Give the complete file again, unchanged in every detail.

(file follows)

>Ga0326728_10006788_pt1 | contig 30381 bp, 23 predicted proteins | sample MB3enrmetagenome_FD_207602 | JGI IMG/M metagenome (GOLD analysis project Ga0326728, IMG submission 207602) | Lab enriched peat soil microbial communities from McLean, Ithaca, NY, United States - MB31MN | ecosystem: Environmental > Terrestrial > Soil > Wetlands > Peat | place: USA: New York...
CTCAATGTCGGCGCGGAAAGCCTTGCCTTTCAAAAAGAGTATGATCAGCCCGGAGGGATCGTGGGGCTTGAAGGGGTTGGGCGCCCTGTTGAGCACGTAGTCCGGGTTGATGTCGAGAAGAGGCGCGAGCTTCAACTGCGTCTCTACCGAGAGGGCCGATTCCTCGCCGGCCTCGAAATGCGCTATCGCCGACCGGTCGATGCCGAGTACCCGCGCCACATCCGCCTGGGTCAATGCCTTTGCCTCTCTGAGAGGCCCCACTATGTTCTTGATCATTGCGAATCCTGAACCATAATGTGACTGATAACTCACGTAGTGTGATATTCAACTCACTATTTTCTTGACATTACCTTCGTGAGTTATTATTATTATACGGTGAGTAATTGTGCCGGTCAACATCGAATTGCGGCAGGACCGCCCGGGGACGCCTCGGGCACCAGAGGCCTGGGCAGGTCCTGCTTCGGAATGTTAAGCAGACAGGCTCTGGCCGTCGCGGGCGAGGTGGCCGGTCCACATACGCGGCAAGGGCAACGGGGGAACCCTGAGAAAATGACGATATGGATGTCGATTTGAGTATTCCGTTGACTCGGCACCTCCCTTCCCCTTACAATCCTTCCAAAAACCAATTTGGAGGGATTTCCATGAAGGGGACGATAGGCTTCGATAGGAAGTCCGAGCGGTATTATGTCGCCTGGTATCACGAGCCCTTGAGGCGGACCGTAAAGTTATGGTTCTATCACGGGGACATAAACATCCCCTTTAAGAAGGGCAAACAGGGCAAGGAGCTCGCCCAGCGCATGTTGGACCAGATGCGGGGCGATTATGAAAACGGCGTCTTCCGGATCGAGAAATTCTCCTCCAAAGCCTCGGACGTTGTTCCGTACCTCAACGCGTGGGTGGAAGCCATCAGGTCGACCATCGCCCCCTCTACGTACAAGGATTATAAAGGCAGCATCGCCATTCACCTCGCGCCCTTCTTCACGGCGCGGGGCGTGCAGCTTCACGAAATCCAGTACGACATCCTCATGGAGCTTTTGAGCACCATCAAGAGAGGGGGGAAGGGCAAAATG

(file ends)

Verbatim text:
>Ga0326728_10006788_pt1 | contig 30381 bp, 23 predicted proteins | sample MB3enrmetagenome_FD_207602 | JGI IMG/M metagenome (GOLD analysis project Ga0326728, IMG submission 207602) | Lab enriched peat soil microbial communities from McLean, Ithaca, NY, United States - MB31MN | ecosystem: Environmental > Terrestrial > Soil > Wetlands > Peat | place: USA: New York...
CTCAATGTCGGCGCGGAAAGCCTTGCCTTTCAAAAAGAGTATGATCAGCCCGGAGGGATCGTGGGGCTTGAAGGGGTTGGGCGCCCTGTTGAGCACGTAGTCCGGGTTGATGTCGAGAAGAGGCGCGAGCTTCAACTGCGTCTCTACCGAGAGGGCCGATTCCTCGCCGGCCTCGAAATGCGCTATCGCCGACCGGTCGATGCCGAGTACCCGCGCCACATCCGCCTGGGTCAATGCCTTTGCCTCTCTGAGAGGCCCCACTATGTTCTTGATCATTGCGAATCCTGAACCATAATGTGACTGATAACTCACGTAGTGTGATATTCAACTCACTATTTTCTTGACATTACCTTCGTGAGTTATTATTATTATACGGTGAGTAATTGTGCCGGTCAACATCGAATTGCGGCAGGACCGCCCGGGGACGCCTCGGGCACCAGAGGCCTGGGCAGGTCCTGCTTCGGAATGTTAAGCAGACAGGCTCTGGCCGTCGCGGGCGAGGTGGCCGGTCCACATACGCGGCAAGGGCAACGGGGGAACCCTGAGAAAATGACGATATGGATGTCGATTTGAGTATTCCGTTGACTCGGCACCTCCCTTCCCCTTACAATCCTTCCAAAAACCAATTTGGAGGGATTTCCATGAAGGGGACGATAGGCTTCGATAGGAAGTCCGAGCGGTATTATGTCGCCTGGTATCACGAGCCCTTGAGGCGGACCGTAAAGTTATGGTTCTATCACGGGGACATAAACATCCCCTTTAAGAAGGGCAAACAGGGCAAGGAGCTCGCCCAGCGCATGTTGGACCAGATGCGGGGCGATTATGAAAACGGCGTCTTCCGGATCGAGAAATTCTCCTCCAAAGCCTCGGACGTTGTTCCGTACCTCAACGCGTGGGTGGAAGCCATCAGGTCGACCATCGCCCCCTCTACGTACAAGGATTATAAAGGCAGCATCGCCATTCACCTCGCGCCCTTCTTCACGGCGCGGGGCGTGCAGCTTCACGAAATCCAGTACGACATCCTCATGGAGCTTTTGAGCACCATCAAGAGAGGGGGGAAGGGCAAAATG